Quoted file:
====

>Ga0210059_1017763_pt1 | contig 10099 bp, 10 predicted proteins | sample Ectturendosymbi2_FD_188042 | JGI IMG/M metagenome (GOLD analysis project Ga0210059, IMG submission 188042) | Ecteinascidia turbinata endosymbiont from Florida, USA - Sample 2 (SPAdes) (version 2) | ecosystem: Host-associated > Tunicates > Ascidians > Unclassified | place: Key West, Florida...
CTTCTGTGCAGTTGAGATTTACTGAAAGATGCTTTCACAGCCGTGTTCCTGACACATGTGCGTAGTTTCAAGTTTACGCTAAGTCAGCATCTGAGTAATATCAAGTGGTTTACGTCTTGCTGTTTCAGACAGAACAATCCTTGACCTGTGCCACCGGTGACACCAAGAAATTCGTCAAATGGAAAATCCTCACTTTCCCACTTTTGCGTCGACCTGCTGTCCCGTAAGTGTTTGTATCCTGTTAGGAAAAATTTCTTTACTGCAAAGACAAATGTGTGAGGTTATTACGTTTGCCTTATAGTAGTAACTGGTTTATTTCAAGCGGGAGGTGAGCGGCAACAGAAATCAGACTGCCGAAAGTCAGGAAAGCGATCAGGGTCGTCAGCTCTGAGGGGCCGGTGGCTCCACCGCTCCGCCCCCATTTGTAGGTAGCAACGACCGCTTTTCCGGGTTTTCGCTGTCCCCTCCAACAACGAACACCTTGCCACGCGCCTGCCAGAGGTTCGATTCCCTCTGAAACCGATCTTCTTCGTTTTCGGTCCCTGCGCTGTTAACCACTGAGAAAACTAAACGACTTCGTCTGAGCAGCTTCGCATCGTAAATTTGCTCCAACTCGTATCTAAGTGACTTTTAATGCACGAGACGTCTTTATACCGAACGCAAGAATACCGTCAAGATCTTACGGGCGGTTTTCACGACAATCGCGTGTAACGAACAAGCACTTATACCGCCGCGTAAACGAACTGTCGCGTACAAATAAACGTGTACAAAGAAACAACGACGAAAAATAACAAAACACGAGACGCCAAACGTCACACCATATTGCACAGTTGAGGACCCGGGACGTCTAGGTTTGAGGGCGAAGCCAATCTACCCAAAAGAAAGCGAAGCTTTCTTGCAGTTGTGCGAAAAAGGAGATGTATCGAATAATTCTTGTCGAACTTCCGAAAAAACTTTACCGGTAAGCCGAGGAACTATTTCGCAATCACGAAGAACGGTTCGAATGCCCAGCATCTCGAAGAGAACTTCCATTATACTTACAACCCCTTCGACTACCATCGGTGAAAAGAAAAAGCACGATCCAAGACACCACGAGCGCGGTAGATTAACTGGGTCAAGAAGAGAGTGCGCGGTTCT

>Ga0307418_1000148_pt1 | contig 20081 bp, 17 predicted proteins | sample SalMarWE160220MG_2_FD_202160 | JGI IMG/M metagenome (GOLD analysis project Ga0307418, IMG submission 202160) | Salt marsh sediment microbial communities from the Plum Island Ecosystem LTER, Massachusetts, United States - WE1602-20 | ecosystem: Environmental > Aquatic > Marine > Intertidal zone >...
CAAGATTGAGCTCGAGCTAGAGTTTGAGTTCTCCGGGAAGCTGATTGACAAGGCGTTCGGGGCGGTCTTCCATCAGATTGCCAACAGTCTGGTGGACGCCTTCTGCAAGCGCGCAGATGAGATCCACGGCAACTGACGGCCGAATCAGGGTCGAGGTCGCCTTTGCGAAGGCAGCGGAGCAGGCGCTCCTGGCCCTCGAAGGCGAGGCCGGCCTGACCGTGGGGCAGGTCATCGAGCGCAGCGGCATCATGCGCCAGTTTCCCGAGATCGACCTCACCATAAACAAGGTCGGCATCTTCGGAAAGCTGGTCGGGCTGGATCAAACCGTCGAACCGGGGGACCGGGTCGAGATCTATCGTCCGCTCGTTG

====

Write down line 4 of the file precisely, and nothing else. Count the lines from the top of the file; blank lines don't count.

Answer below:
CAAGATTGAGCTCGAGCTAGAGTTTGAGTTCTCCGGGAAGCTGATTGACAAGGCGTTCGGGGCGGTCTTCCATCAGATTGCCAACAGTCTGGTGGACGCCTTCTGCAAGCGCGCAGATGAGATCCACGGCAACTGACGGCCGAATCAGGGTCGAGGTCGCCTTTGCGAAGGCAGCGGAGCAGGCGCTCCTGGCCCTCGAAGGCGAGGCCGGCCTGACCGTGGGGCAGGTCATCGAGCGCAGCGGCATCATGCGCCAGTTTCCCGAGATCGACCTCACCATAAACAAGGTCGGCATCTTCGGAAAGCTGGTCGGGCTGGATCAAACCGTCGAACCGGGGGACCGGGTCGAGATCTATCGTCCGCTCGTTG